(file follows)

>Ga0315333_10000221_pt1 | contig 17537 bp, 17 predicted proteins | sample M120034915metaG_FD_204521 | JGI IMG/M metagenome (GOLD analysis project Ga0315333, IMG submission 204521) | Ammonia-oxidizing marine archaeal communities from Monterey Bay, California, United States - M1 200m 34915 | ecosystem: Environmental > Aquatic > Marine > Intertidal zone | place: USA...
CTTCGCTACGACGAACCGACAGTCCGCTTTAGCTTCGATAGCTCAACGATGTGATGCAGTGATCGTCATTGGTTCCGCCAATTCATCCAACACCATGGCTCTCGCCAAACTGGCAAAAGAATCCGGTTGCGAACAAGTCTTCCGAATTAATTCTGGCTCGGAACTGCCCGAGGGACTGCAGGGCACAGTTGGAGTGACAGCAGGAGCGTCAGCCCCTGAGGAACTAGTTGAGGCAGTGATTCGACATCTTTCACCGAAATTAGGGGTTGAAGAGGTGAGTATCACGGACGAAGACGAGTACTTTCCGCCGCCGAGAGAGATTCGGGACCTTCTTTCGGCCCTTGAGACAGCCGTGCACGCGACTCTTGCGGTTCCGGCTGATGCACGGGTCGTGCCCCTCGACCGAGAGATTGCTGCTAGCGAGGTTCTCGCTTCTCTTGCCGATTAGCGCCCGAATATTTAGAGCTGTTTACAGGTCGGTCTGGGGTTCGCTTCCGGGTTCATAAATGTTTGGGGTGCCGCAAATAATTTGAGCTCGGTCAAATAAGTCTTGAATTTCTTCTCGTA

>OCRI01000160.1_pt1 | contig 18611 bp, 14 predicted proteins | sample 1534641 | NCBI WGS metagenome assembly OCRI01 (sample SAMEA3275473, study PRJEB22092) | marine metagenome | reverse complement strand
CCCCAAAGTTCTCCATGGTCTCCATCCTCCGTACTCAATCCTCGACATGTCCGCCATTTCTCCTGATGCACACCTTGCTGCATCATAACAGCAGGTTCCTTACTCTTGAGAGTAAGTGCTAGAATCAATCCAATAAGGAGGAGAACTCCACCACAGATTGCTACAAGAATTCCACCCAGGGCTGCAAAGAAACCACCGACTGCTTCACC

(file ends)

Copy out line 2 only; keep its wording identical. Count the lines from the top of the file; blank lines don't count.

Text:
CTTCGCTACGACGAACCGACAGTCCGCTTTAGCTTCGATAGCTCAACGATGTGATGCAGTGATCGTCATTGGTTCCGCCAATTCATCCAACACCATGGCTCTCGCCAAACTGGCAAAAGAATCCGGTTGCGAACAAGTCTTCCGAATTAATTCTGGCTCGGAACTGCCCGAGGGACTGCAGGGCACAGTTGGAGTGACAGCAGGAGCGTCAGCCCCTGAGGAACTAGTTGAGGCAGTGATTCGACATCTTTCACCGAAATTAGGGGTTGAAGAGGTGAGTATCACGGACGAAGACGAGTACTTTCCGCCGCCGAGAGAGATTCGGGACCTTCTTTCGGCCCTTGAGACAGCCGTGCACGCGACTCTTGCGGTTCCGGCTGATGCACGGGTCGTGCCCCTCGACCGAGAGATTGCTGCTAGCGAGGTTCTCGCTTCTCTTGCCGATTAGCGCCCGAATATTTAGAGCTGTTTACAGGTCGGTCTGGGGTTCGCTTCCGGGTTCATAAATGTTTGGGGTGCCGCAAATAATTTGAGCTCGGTCAAATAAGTCTTGAATTTCTTCTCGTA